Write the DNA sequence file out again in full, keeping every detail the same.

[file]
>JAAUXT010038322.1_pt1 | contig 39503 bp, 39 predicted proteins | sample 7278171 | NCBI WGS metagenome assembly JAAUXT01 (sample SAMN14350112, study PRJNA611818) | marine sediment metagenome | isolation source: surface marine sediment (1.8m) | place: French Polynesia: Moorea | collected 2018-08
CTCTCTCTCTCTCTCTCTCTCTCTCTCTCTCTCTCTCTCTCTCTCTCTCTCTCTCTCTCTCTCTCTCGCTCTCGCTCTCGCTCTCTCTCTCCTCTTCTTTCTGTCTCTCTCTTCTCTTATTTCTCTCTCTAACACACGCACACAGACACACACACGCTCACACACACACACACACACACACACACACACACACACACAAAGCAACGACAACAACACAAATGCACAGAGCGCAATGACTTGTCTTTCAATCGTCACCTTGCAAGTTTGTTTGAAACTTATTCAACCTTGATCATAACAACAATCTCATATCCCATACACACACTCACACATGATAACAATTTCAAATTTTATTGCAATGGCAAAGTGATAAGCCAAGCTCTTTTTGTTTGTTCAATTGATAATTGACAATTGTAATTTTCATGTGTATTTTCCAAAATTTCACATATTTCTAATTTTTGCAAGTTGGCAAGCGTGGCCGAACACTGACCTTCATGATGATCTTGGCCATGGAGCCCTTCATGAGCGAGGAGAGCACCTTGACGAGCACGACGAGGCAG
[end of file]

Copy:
>JAAUXT010038322.1_pt1 | contig 39503 bp, 39 predicted proteins | sample 7278171 | NCBI WGS metagenome assembly JAAUXT01 (sample SAMN14350112, study PRJNA611818) | marine sediment metagenome | isolation source: surface marine sediment (1.8m) | place: French Polynesia: Moorea | collected 2018-08
CTCTCTCTCTCTCTCTCTCTCTCTCTCTCTCTCTCTCTCTCTCTCTCTCTCTCTCTCTCTCTCTCTCGCTCTCGCTCTCGCTCTCTCTCTCCTCTTCTTTCTGTCTCTCTCTTCTCTTATTTCTCTCTCTAACACACGCACACAGACACACACACGCTCACACACACACACACACACACACACACACACACACACACAAAGCAACGACAACAACACAAATGCACAGAGCGCAATGACTTGTCTTTCAATCGTCACCTTGCAAGTTTGTTTGAAACTTATTCAACCTTGATCATAACAACAATCTCATATCCCATACACACACTCACACATGATAACAATTTCAAATTTTATTGCAATGGCAAAGTGATAAGCCAAGCTCTTTTTGTTTGTTCAATTGATAATTGACAATTGTAATTTTCATGTGTATTTTCCAAAATTTCACATATTTCTAATTTTTGCAAGTTGGCAAGCGTGGCCGAACACTGACCTTCATGATGATCTTGGCCATGGAGCCCTTCATGAGCGAGGAGAGCACCTTGACGAGCACGACGAGGCAG